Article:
Minimal-access colorectal surgery is associated with fewer adhesion-related admissions than open surgery
Article first published online: 12 NOV 2012
Copyright © 2012 British Journal of Surgery Society Ltd. Published by John Wiley & Sons, Ltd.
British Journal of Surgery
Volume 100, Issue 1, pages 152–159, January 2013
How to Cite
Burns, E. M., Currie, A., Bottle, A., Aylin, P., Darzi, A. and Faiz, O. (2013), Minimal-access colorectal surgery is associated with fewer adhesion-related admissions than open surgery. Br J Surg, 100: 152–159. doi: 10.1002/bjs.8964
- Issue published online: 5 DEC 2012
- Article first published online: 12 NOV 2012
- Manuscript Accepted: 5 SEP 2012
This study aimed to describe national intermediate-term admission rates for incisional hernia or clinically apparent adhesions following colorectal surgery, and to compare rates following laparoscopic and open approaches.
Patients undergoing primary colorectal resection between 2002 and 2008 were included from the Hospital Episode Statistics database. Subsequent inpatient admissions were extracted for up to 3 years after the initial operation or to the end of the study period. Outcomes examined were admissions with a diagnosis of, or operative interventions for, incisional hernia or adhesions.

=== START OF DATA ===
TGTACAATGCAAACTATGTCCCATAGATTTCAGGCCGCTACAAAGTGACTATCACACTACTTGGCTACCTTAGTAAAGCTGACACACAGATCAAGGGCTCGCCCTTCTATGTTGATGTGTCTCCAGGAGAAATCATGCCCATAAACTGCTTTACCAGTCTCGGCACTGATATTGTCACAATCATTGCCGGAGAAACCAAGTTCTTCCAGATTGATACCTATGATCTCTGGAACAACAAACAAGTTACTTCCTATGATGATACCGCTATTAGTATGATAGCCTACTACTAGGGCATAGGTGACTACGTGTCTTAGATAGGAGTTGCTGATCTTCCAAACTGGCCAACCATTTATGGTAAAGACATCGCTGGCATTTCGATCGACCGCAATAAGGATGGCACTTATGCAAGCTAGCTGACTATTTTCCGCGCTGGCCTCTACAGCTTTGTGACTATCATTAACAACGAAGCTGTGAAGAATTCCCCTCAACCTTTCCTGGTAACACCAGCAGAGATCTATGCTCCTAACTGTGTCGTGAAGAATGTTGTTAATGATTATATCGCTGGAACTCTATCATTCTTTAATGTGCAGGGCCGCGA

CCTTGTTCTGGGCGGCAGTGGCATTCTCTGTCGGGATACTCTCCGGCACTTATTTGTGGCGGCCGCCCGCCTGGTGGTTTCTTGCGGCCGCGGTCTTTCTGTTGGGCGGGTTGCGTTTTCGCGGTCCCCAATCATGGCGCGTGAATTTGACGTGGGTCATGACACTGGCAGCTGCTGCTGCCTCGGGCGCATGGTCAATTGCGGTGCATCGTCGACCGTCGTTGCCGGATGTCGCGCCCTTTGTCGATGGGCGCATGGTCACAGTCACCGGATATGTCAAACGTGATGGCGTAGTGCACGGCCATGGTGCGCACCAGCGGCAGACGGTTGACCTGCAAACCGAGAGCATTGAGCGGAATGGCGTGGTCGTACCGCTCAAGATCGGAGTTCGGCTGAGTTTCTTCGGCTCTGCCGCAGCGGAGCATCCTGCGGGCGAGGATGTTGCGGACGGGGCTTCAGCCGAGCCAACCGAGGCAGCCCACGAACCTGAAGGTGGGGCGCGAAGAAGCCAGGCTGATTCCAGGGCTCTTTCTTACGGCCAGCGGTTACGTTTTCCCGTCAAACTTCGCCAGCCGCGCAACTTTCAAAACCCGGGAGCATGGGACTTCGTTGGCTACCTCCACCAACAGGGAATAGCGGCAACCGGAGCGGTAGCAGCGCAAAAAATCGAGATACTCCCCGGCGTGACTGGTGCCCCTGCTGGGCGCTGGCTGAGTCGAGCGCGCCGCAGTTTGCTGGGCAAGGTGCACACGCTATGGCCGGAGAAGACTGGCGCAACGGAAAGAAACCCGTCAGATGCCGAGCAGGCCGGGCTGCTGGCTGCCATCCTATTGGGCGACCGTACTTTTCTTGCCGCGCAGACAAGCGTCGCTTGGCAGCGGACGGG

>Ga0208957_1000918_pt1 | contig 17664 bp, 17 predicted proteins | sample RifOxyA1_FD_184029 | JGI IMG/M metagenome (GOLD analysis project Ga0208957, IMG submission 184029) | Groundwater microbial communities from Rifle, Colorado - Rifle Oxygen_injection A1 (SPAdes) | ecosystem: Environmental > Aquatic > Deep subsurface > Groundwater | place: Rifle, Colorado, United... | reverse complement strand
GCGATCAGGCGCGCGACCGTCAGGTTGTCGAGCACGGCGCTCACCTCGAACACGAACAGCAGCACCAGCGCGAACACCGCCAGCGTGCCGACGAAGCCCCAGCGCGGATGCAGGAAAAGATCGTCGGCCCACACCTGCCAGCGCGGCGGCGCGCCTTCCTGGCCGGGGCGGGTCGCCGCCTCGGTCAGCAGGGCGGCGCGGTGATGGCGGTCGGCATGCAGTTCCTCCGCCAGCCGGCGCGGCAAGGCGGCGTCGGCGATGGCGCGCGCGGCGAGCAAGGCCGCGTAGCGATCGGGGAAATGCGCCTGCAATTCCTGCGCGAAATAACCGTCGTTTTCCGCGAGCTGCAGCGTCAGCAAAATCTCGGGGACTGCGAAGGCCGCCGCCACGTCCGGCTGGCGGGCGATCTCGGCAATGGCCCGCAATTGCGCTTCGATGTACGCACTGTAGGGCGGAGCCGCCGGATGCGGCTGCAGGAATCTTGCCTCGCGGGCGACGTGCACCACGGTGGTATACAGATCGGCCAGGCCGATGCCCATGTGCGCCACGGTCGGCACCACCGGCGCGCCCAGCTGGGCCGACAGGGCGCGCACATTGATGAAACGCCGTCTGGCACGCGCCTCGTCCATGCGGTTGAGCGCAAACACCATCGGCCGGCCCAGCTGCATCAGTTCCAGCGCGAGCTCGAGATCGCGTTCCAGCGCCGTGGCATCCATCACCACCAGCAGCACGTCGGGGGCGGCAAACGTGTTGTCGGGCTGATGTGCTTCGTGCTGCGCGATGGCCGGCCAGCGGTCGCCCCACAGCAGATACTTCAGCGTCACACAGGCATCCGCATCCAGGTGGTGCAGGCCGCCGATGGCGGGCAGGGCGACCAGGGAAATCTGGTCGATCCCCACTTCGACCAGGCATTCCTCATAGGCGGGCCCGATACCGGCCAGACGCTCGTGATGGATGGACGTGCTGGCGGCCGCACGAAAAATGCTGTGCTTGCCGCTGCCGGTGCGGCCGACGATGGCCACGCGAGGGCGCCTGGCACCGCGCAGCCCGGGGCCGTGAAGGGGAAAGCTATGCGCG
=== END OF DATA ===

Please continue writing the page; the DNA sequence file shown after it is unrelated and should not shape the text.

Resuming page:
A total of 187 148 patients were included between 2002 and 2008, with median follow-up of 31·8 (interquartile range 13·1–35·3) months. Some 8885 (4·7 per cent) of these patients were admitted with a diagnosis of, or underwent a repair of, an incisional hernia. In multiple regression analysis, use of laparoscopy was not a predictor of operative intervention for incisional hernia (odds ratio 1·09, 95 per cent confidence interval (c.i.) 0·99 to 1·21; P = 0·083). Some 15 125 (8·1 per cent) of the patients were admitted with a diagnosis of adhesions or had a procedure for division of adhesions. Overall, 3·5 per cent (6637 of 187 148) of patients underwent adhesiolysis. Patients selected for a laparoscopic procedure had lower rates of admission for adhesions (6·3 per cent (692 of 11 013) for laparoscopic versus 8·2 per cent (14 433 of 176 135) for open surgery; P < 0·001) and reintervention for adhesions (2·8 per cent (305 of 11 013) versus 3·6 per cent (6325 of 176 135) respectively; P < 0·001) than those undergoing an open procedure. In multiple regression analysis, patients selected for a laparoscopic procedure had lower subsequent intervention rates for adhesions (odds ratio 0·80, 95 per cent c.i. 0·71 to 0·90; P < 0·001).
Patients undergoing colorectal resection who are selected for the laparoscopic approach have a lower risk of developing clinically significant adhesions. Copyright © 2012 British Journal of Surgery Society Ltd. Published by John Wiley & Sons, Ltd.